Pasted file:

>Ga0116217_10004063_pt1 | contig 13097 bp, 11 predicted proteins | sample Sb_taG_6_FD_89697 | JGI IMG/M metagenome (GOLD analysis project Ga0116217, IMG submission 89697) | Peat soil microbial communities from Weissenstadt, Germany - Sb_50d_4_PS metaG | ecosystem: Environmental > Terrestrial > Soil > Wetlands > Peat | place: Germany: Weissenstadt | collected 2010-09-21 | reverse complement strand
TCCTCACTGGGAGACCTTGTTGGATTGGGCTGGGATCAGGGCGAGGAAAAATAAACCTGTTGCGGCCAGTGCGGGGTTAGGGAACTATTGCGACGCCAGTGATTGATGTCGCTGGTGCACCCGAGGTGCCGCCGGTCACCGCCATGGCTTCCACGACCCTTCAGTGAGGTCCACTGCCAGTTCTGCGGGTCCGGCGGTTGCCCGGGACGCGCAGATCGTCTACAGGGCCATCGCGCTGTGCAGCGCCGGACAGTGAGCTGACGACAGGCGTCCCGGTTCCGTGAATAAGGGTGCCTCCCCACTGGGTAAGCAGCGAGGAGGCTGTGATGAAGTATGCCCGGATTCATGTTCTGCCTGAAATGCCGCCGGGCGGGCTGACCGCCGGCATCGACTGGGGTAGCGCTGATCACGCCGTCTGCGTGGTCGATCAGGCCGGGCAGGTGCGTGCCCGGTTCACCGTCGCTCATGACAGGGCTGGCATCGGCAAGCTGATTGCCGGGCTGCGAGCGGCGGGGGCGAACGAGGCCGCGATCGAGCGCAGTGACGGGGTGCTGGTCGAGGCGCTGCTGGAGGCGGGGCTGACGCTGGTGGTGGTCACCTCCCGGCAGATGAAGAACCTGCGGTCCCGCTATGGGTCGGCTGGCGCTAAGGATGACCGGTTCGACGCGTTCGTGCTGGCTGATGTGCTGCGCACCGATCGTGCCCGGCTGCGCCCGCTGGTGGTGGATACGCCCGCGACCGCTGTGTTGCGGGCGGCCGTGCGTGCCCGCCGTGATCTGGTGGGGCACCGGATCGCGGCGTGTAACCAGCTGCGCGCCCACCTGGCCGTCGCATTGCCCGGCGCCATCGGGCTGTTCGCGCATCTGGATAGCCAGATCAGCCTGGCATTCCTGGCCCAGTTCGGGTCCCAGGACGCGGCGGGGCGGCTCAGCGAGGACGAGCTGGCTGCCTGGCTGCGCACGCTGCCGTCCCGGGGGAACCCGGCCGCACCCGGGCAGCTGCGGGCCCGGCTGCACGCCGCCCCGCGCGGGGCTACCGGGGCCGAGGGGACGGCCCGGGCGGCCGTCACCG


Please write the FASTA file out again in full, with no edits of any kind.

>Ga0116217_10004063_pt1 | contig 13097 bp, 11 predicted proteins | sample Sb_taG_6_FD_89697 | JGI IMG/M metagenome (GOLD analysis project Ga0116217, IMG submission 89697) | Peat soil microbial communities from Weissenstadt, Germany - Sb_50d_4_PS metaG | ecosystem: Environmental > Terrestrial > Soil > Wetlands > Peat | place: Germany: Weissenstadt | collected 2010-09-21 | reverse complement strand
TCCTCACTGGGAGACCTTGTTGGATTGGGCTGGGATCAGGGCGAGGAAAAATAAACCTGTTGCGGCCAGTGCGGGGTTAGGGAACTATTGCGACGCCAGTGATTGATGTCGCTGGTGCACCCGAGGTGCCGCCGGTCACCGCCATGGCTTCCACGACCCTTCAGTGAGGTCCACTGCCAGTTCTGCGGGTCCGGCGGTTGCCCGGGACGCGCAGATCGTCTACAGGGCCATCGCGCTGTGCAGCGCCGGACAGTGAGCTGACGACAGGCGTCCCGGTTCCGTGAATAAGGGTGCCTCCCCACTGGGTAAGCAGCGAGGAGGCTGTGATGAAGTATGCCCGGATTCATGTTCTGCCTGAAATGCCGCCGGGCGGGCTGACCGCCGGCATCGACTGGGGTAGCGCTGATCACGCCGTCTGCGTGGTCGATCAGGCCGGGCAGGTGCGTGCCCGGTTCACCGTCGCTCATGACAGGGCTGGCATCGGCAAGCTGATTGCCGGGCTGCGAGCGGCGGGGGCGAACGAGGCCGCGATCGAGCGCAGTGACGGGGTGCTGGTCGAGGCGCTGCTGGAGGCGGGGCTGACGCTGGTGGTGGTCACCTCCCGGCAGATGAAGAACCTGCGGTCCCGCTATGGGTCGGCTGGCGCTAAGGATGACCGGTTCGACGCGTTCGTGCTGGCTGATGTGCTGCGCACCGATCGTGCCCGGCTGCGCCCGCTGGTGGTGGATACGCCCGCGACCGCTGTGTTGCGGGCGGCCGTGCGTGCCCGCCGTGATCTGGTGGGGCACCGGATCGCGGCGTGTAACCAGCTGCGCGCCCACCTGGCCGTCGCATTGCCCGGCGCCATCGGGCTGTTCGCGCATCTGGATAGCCAGATCAGCCTGGCATTCCTGGCCCAGTTCGGGTCCCAGGACGCGGCGGGGCGGCTCAGCGAGGACGAGCTGGCTGCCTGGCTGCGCACGCTGCCGTCCCGGGGGAACCCGGCCGCACCCGGGCAGCTGCGGGCCCGGCTGCACGCCGCCCCGCGCGGGGCTACCGGGGCCGAGGGGACGGCCCGGGCGGCCGTCACCG